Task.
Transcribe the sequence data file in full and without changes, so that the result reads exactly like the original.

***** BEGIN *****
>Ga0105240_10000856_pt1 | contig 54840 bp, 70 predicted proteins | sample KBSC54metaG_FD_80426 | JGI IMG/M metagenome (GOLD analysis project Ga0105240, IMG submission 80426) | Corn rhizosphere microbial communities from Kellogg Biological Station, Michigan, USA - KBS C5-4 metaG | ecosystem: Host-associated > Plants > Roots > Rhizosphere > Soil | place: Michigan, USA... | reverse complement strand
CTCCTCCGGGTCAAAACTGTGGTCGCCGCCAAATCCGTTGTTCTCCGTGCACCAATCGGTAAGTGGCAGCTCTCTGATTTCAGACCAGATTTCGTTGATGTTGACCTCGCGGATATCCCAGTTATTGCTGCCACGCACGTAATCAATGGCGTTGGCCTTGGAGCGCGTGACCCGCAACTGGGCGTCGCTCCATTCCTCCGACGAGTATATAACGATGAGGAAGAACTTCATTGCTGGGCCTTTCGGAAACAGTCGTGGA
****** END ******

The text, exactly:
>Ga0105240_10000856_pt1 | contig 54840 bp, 70 predicted proteins | sample KBSC54metaG_FD_80426 | JGI IMG/M metagenome (GOLD analysis project Ga0105240, IMG submission 80426) | Corn rhizosphere microbial communities from Kellogg Biological Station, Michigan, USA - KBS C5-4 metaG | ecosystem: Host-associated > Plants > Roots > Rhizosphere > Soil | place: Michigan, USA... | reverse complement strand
CTCCTCCGGGTCAAAACTGTGGTCGCCGCCAAATCCGTTGTTCTCCGTGCACCAATCGGTAAGTGGCAGCTCTCTGATTTCAGACCAGATTTCGTTGATGTTGACCTCGCGGATATCCCAGTTATTGCTGCCACGCACGTAATCAATGGCGTTGGCCTTGGAGCGCGTGACCCGCAACTGGGCGTCGCTCCATTCCTCCGACGAGTATATAACGATGAGGAAGAACTTCATTGCTGGGCCTTTCGGAAACAGTCGTGGA